Between 200 and 65 million years ago, fearsome marine reptiles reigned over the oceans. Were they warm-blooded like today's mammals and birds or cold-blooded like nowadays fish and reptiles? For the first time, a study has settled the debate: some large marine reptiles were warm-blooded (in other words, they were endothermic), giving them a considerable advantage to swim fast over long distances and to conquer cold regions.
This work, conducted by researchers from the Laboratoire PaléoEnvironnements et PaléobioSphère (PEPS, CNRS/Université de Lyon 1) in collaboration with scientists from the Muséum National d'Histoire Naturelle and the École Normale Supérieure, has been published in the journal Science on 11 June 2010.
During the Mesozoic era (between 200 and 65 million years ago), when dinosaurs roamed the continents, fearsome predatory reptiles such as ichthyosaurs, plesiosaurs and mosasaurs reigned over the oceans. How did these large marine reptiles regulate their temperature? This question, linked to body temperature and thermoregulation processes, is essential in deciphering the feeding, ecology and evolution strategies of these now disappeared vertebrates.
To determine the body temperature of certain marine reptiles, a French team of geochemists and paleontologists(1) used, for the first time, the compositions of stable oxygen isotopes (18O/16O) in the phosphate of their skeletons. The researchers analyzed the dental remains of three major groups of large marine reptiles: ichthyosaurs, plesiosaurs and mosasaurs. They compared the 18O/16O ratio present in the tooth enamel of these reptiles to that of fish remains from the same period, found at the same latitudes. Fish, which are cold-blooded animals (ectotherms), have an isotopic composition that reflects the temperature of the sea water in which they live. In fish, the 18O/16O ratio increases as the temperature of the ocean decreases. The differences in isotopic composition between marine reptiles and fish that lived in the same body of water reflect the differences in their body temperatures.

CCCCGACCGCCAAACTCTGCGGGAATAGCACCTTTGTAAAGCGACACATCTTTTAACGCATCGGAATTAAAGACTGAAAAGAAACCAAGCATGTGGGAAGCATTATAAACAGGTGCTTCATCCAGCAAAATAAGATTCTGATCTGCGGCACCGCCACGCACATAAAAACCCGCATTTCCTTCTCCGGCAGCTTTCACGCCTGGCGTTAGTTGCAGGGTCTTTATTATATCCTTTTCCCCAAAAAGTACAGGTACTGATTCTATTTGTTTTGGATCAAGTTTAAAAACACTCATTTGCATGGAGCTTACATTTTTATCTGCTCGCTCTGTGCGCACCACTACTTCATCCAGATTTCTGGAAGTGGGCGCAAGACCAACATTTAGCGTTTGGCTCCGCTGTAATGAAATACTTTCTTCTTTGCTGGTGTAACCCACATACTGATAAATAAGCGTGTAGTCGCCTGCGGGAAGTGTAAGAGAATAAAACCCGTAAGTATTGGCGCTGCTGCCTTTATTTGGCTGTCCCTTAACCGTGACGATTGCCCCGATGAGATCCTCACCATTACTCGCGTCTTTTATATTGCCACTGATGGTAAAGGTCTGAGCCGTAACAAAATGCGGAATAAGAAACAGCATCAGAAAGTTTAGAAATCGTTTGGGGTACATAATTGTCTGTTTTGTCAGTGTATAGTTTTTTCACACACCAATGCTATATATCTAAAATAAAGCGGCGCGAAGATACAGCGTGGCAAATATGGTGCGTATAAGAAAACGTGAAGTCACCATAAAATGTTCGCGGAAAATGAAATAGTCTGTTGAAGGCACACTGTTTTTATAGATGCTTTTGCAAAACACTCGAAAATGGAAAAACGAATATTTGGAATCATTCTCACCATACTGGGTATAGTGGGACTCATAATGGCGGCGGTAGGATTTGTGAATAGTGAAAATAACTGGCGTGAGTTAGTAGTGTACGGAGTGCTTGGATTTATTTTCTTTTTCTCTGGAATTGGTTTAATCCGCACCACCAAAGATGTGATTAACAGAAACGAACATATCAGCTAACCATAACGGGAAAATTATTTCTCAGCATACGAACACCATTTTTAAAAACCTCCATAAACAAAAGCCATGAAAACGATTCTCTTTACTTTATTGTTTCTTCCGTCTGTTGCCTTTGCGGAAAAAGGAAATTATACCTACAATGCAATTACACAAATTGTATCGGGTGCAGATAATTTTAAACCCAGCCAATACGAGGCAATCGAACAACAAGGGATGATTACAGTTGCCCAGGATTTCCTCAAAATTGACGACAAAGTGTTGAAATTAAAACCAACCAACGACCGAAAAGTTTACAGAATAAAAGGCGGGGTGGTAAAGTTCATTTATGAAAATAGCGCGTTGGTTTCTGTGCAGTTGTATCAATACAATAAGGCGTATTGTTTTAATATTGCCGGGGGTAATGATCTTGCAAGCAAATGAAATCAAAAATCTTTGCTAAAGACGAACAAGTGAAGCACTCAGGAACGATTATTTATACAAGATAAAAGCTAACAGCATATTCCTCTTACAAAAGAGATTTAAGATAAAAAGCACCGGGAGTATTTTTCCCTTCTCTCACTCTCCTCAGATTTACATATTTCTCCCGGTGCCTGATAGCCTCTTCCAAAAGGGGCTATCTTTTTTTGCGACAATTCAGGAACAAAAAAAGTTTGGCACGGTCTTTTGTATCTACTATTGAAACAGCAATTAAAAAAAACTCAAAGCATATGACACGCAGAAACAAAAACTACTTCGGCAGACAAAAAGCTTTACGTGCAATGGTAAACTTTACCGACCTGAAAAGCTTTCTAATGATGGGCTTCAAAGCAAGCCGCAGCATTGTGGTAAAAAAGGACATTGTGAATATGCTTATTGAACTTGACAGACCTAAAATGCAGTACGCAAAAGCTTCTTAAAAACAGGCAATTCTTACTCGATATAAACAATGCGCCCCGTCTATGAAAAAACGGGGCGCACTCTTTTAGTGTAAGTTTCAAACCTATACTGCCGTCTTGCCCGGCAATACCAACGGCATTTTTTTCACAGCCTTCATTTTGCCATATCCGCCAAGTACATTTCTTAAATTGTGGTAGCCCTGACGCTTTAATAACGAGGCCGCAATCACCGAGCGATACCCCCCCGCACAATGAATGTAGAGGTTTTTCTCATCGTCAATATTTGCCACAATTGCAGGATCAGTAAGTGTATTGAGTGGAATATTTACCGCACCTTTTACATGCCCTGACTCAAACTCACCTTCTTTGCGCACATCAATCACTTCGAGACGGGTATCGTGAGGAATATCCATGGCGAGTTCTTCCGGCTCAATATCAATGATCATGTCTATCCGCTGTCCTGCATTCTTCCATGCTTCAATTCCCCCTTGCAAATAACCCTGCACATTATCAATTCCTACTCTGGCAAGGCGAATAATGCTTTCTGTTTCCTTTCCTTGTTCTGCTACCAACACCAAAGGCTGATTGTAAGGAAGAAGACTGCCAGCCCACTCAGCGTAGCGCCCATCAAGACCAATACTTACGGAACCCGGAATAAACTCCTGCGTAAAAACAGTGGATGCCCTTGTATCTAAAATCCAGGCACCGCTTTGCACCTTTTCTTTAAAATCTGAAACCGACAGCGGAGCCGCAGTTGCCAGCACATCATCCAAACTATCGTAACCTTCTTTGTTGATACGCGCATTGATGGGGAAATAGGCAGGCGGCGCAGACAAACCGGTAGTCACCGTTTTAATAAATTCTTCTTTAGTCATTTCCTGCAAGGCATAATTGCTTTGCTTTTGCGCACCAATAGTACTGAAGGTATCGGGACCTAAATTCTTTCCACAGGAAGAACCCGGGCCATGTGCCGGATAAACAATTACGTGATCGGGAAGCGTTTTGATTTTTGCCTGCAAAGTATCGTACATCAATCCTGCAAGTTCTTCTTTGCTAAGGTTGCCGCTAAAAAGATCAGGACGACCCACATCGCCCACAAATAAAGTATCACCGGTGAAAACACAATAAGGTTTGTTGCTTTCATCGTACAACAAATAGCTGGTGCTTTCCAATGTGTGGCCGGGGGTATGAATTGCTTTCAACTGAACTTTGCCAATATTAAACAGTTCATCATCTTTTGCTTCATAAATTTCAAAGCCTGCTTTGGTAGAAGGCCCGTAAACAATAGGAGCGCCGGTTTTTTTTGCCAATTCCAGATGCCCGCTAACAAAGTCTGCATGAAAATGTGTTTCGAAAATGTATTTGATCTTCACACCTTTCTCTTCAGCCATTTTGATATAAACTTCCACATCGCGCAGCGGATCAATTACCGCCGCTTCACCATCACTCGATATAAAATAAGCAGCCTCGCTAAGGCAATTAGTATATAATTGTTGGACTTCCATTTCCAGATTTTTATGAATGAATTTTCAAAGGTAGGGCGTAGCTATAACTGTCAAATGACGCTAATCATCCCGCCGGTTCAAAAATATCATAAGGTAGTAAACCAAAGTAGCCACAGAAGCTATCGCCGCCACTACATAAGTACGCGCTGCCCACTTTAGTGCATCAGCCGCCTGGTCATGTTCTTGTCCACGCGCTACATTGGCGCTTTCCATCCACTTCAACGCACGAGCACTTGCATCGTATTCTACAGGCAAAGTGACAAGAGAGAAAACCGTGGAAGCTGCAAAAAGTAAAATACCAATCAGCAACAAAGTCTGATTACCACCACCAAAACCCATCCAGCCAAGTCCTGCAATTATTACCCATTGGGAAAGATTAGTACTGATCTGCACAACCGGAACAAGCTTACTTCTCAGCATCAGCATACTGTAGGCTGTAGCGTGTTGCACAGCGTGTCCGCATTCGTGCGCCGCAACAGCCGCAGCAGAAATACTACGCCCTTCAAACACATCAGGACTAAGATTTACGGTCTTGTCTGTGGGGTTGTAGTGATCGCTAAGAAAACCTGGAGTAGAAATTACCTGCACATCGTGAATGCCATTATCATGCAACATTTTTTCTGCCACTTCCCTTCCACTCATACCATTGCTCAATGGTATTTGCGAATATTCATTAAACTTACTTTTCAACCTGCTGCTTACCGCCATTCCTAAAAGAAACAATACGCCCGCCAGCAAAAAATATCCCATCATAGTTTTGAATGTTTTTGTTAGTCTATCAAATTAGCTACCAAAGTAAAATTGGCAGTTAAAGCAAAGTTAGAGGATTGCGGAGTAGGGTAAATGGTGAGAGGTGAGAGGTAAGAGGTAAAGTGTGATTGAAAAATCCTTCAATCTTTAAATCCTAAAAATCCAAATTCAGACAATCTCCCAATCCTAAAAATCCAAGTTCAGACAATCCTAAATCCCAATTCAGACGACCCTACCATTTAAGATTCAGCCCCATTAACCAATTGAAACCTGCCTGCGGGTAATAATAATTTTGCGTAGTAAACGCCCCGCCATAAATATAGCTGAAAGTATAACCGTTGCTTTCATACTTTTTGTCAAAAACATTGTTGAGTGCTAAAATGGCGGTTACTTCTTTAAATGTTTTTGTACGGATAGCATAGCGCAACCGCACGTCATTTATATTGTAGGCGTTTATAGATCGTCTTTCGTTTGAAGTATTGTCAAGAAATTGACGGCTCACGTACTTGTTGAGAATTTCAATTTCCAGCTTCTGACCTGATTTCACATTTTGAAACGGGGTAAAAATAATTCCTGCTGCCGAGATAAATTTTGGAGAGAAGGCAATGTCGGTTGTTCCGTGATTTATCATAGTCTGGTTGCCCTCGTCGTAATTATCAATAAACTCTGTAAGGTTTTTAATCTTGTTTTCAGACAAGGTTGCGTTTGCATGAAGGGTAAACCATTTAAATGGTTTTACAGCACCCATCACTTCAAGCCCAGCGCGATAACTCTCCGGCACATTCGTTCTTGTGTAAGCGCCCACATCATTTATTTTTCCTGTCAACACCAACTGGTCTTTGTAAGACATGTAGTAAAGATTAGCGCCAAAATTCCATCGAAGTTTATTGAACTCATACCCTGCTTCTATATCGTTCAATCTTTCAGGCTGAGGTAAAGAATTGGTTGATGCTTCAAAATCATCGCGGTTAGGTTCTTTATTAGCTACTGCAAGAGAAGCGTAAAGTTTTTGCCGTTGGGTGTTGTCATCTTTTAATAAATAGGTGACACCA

The researchers found that the body temperature of the studied reptiles was constant, whatever the water temperature. Thus, ichthyosaurs and plesiosaurs regulated their body temperature independently of sea water temperature within a temperature range from around 12 degrees (±2°C) to around 36 degrees (±2°C). In the case of the three large groups of reptiles studied, the body temperature estimations lie between 35 and 39°C (±2°C).
Some large marine reptiles, now extinct, were thus capable of maintaining a higher body temperature than that of their living environment, suggesting a high metabolism adapted to predation and fast swimming over long distances, even in cold water. These animals consequently had an "endothermic" metabolism (i.e. capable of producing heat), similar to that of present day Cetacea. How and from what point these warm-blooded animals produced such energy remains to be determined.
(1) Researchers from the Laboratoire PEPS (CNRS/Université de Lyon 1), the Centre de Recherche sur la Paléobiodiversité et les Paléoenvironnements (CNRS/MNHN/UPMC) and the Laboratoire de Géologie de l'École Normale Supérieure (CNRS/ENS)
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